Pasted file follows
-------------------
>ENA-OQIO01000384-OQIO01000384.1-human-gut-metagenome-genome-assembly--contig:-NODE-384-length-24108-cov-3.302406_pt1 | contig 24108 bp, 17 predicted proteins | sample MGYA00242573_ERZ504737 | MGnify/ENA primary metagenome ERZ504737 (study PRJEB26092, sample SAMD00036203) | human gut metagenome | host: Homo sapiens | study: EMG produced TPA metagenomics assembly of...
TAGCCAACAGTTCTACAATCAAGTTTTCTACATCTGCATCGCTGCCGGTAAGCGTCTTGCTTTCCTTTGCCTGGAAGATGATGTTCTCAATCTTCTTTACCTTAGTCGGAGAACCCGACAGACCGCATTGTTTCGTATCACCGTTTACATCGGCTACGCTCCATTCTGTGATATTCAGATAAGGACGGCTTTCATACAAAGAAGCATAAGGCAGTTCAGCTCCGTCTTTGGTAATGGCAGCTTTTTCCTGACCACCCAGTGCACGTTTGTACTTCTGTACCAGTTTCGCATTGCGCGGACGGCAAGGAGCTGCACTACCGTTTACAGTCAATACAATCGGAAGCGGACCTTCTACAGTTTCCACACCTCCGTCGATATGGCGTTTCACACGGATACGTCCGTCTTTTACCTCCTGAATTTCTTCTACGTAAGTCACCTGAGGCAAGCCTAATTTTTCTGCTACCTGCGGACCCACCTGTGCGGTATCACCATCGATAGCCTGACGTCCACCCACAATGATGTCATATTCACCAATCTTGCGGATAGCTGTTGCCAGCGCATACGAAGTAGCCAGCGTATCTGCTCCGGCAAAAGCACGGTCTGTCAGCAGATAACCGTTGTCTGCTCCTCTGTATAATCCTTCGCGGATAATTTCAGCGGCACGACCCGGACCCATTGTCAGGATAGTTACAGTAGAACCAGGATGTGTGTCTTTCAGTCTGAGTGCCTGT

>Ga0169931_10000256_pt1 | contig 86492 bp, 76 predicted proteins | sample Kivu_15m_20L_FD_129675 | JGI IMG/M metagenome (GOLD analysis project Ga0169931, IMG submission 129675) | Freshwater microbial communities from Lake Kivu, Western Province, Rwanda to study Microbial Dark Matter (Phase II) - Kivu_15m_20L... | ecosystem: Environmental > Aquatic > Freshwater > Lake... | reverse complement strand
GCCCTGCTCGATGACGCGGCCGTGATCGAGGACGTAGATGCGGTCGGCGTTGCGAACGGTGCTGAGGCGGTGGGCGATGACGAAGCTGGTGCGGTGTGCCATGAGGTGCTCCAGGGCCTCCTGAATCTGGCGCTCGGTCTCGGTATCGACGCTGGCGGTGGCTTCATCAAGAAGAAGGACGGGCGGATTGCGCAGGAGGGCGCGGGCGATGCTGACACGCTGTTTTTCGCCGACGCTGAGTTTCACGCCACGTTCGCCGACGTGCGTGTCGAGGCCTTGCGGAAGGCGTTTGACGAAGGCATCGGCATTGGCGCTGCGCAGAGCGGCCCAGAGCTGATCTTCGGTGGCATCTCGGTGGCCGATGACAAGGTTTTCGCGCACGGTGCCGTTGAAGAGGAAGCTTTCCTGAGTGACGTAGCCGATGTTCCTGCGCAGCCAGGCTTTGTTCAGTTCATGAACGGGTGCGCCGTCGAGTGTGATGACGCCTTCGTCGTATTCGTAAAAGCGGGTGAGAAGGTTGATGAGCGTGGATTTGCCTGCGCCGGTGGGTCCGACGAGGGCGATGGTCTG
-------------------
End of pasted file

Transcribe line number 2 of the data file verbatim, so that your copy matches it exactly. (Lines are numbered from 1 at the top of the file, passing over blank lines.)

TAGCCAACAGTTCTACAATCAAGTTTTCTACATCTGCATCGCTGCCGGTAAGCGTCTTGCTTTCCTTTGCCTGGAAGATGATGTTCTCAATCTTCTTTACCTTAGTCGGAGAACCCGACAGACCGCATTGTTTCGTATCACCGTTTACATCGGCTACGCTCCATTCTGTGATATTCAGATAAGGACGGCTTTCATACAAAGAAGCATAAGGCAGTTCAGCTCCGTCTTTGGTAATGGCAGCTTTTTCCTGACCACCCAGTGCACGTTTGTACTTCTGTACCAGTTTCGCATTGCGCGGACGGCAAGGAGCTGCACTACCGTTTACAGTCAATACAATCGGAAGCGGACCTTCTACAGTTTCCACACCTCCGTCGATATGGCGTTTCACACGGATACGTCCGTCTTTTACCTCCTGAATTTCTTCTACGTAAGTCACCTGAGGCAAGCCTAATTTTTCTGCTACCTGCGGACCCACCTGTGCGGTATCACCATCGATAGCCTGACGTCCACCCACAATGATGTCATATTCACCAATCTTGCGGATAGCTGTTGCCAGCGCATACGAAGTAGCCAGCGTATCTGCTCCGGCAAAAGCACGGTCTGTCAGCAGATAACCGTTGTCTGCTCCTCTGTATAATCCTTCGCGGATAATTTCAGCGGCACGACCCGGACCCATTGTCAGGATAGTTACAGTAGAACCAGGATGTGTGTCTTTCAGTCTGAGTGCCTGT